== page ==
Loud. Intense. Electric.
These are the words used to describe the vibe in downtown Toronto when Canada's only NBA team is in the playoffs.
If you're a passionate Toronto Raptors fan looking for a cool spot to catch the big game, Jurassic Park is the place to be.
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"It's crazy," says 22-year-old Angelo Anor, who stood outside the Air Canada Centre to watch Game 1 of Toronto's playoff series against the Indiana Pacers on Saturday.
"This is something you have to experience if you're a Raptors fan and even if you're not, it's worth going to cheer on your city."
The ACC has been the home of the Raptors since it opened in 1999. In 2010, a massive video screen was added outside of the arena to provide fans with a gathering space to watch their teams.
The plaza is officially known as Maple Leaf Square, but when the Raptors are in the playoffs as they've been every year since 2014, fans convert the space to the more appropriately-named Jurassic Park.
With more than 5,000 fans packed between Bay and York streets and thousands more filling the block all the way down Bremner Boulevard, fans say you can feel the vibrations after a raucous play that gets the crowd amped up with excitement.
I said this last year, but the crowd in Jurassic Park is what the Toronto I know really looks like. #RTZ— @DanielSquizzato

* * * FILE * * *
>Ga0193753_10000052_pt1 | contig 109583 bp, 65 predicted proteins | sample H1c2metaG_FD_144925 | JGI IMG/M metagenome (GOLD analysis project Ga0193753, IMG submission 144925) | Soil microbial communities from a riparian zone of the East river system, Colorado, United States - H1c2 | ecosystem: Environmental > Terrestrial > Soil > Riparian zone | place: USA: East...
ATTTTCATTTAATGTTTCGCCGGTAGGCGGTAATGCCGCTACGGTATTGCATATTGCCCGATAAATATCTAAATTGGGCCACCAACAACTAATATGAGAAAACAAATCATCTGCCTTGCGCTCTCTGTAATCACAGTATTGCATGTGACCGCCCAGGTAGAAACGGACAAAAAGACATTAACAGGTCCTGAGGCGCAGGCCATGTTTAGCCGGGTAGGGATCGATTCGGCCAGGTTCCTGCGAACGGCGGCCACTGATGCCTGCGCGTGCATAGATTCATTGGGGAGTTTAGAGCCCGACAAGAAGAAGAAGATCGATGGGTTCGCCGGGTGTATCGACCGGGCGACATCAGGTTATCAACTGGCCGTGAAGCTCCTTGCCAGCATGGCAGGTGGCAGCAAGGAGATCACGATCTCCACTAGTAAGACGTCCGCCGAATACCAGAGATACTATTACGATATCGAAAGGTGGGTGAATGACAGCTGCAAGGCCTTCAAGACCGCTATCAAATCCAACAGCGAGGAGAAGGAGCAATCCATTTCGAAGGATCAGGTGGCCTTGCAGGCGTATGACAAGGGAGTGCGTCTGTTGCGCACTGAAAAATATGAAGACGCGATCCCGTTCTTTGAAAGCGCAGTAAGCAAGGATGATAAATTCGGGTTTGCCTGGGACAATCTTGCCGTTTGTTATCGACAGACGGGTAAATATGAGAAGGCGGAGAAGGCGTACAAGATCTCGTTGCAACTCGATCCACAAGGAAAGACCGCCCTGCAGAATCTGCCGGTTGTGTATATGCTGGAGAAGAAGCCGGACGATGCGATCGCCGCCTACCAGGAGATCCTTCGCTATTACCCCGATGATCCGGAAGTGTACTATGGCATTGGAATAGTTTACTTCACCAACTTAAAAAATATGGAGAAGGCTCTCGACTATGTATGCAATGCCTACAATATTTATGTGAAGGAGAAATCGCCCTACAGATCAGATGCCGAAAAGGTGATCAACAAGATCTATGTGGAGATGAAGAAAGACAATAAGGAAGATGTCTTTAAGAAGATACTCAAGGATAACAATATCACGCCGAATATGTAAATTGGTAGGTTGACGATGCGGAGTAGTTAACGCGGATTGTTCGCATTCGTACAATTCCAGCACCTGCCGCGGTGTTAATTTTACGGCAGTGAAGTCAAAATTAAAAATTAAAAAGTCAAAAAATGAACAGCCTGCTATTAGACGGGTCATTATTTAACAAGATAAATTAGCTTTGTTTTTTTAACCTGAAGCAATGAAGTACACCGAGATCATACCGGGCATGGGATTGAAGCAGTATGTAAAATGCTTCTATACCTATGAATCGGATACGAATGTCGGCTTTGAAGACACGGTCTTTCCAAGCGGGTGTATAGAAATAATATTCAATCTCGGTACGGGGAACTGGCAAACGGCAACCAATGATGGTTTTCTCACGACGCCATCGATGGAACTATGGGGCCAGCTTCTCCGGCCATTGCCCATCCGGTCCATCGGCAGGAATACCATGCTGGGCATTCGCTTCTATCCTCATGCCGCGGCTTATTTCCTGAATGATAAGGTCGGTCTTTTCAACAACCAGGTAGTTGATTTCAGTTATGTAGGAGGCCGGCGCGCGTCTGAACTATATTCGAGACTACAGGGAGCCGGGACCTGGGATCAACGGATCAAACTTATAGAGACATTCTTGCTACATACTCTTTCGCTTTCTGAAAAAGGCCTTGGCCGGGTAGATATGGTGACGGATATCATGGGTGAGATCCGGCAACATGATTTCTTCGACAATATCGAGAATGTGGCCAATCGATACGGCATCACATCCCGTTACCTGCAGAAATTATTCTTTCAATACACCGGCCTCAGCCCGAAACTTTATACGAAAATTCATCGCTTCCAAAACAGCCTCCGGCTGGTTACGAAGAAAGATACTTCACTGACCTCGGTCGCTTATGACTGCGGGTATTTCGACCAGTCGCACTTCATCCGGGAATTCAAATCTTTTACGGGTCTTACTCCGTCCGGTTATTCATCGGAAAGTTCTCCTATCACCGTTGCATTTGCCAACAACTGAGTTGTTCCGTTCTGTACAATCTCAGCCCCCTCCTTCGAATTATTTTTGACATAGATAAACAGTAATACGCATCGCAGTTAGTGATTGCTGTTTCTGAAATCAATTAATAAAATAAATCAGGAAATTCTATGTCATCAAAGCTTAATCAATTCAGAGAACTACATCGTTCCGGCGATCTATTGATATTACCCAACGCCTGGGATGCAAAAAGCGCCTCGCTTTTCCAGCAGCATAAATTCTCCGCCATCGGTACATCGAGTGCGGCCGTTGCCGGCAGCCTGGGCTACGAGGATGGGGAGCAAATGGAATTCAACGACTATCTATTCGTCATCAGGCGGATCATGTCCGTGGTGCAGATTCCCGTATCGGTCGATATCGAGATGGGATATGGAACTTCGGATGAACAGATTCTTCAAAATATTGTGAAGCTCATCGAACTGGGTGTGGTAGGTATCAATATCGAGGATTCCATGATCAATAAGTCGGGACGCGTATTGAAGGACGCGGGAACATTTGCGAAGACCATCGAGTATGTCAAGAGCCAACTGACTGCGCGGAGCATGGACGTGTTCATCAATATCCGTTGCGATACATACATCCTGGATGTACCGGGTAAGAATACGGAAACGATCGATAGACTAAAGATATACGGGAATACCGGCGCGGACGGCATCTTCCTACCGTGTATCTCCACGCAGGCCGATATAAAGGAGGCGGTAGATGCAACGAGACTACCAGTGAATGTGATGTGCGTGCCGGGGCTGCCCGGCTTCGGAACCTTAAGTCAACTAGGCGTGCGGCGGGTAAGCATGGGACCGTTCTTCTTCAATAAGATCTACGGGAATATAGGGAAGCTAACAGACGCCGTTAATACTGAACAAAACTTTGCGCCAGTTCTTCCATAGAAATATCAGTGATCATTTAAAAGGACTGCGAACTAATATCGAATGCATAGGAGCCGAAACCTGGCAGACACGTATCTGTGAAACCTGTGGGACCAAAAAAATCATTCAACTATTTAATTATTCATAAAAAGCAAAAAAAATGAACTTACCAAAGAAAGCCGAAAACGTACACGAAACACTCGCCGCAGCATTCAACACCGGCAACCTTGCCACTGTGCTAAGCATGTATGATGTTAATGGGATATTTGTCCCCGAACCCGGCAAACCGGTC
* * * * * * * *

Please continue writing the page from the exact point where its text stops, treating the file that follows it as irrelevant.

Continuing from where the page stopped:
Anor says he saw fans pack the plaza while watching playoff games on television and knew he had to take part in the experience.
"Everyone has the same interest, supporting the same team," he says.
"There was easily a couple thousand people ... I didn't see one Pacer jersey."
It's that unison of spirit that brought Stephen Nano to Jurassic Park for Game 1.
"It's really tough to get a ticket, especially for a decent price," he says. "I would personally love to go to the game, but besides going to the game, this is the closest you can get to a playoff atmosphere."
Nano says he experienced it for the first time over the weekend and was blown away.
"There's an unexplainable buzz ... almost like a pit in your stomach with excitement," he explains, adding how the outpouring of emotions outside the arena replicates the atmosphere inside.
"There's a sense of camaraderie," he says. "I can share my emotions with a complete stranger."
In a nutshell, Jurassic Park gives fans a public space to spill their emotions and unite behind a single banner.
"It's loud, there's people pumping up the crowd and everyone's just talking about basketball," Anor says.
So if you can't afford a ticket for Game 2, which were selling Monday morning for more than $100 each on StubHub.com, but you still want to be part of the action, Jurassic Park is an option that should only cost fans their voice for a few days.
But if you ask diehard fans like Anor, they'll tell you it was worth it — and they'll be back for one simple reason:
"I just wanted to be a part of it."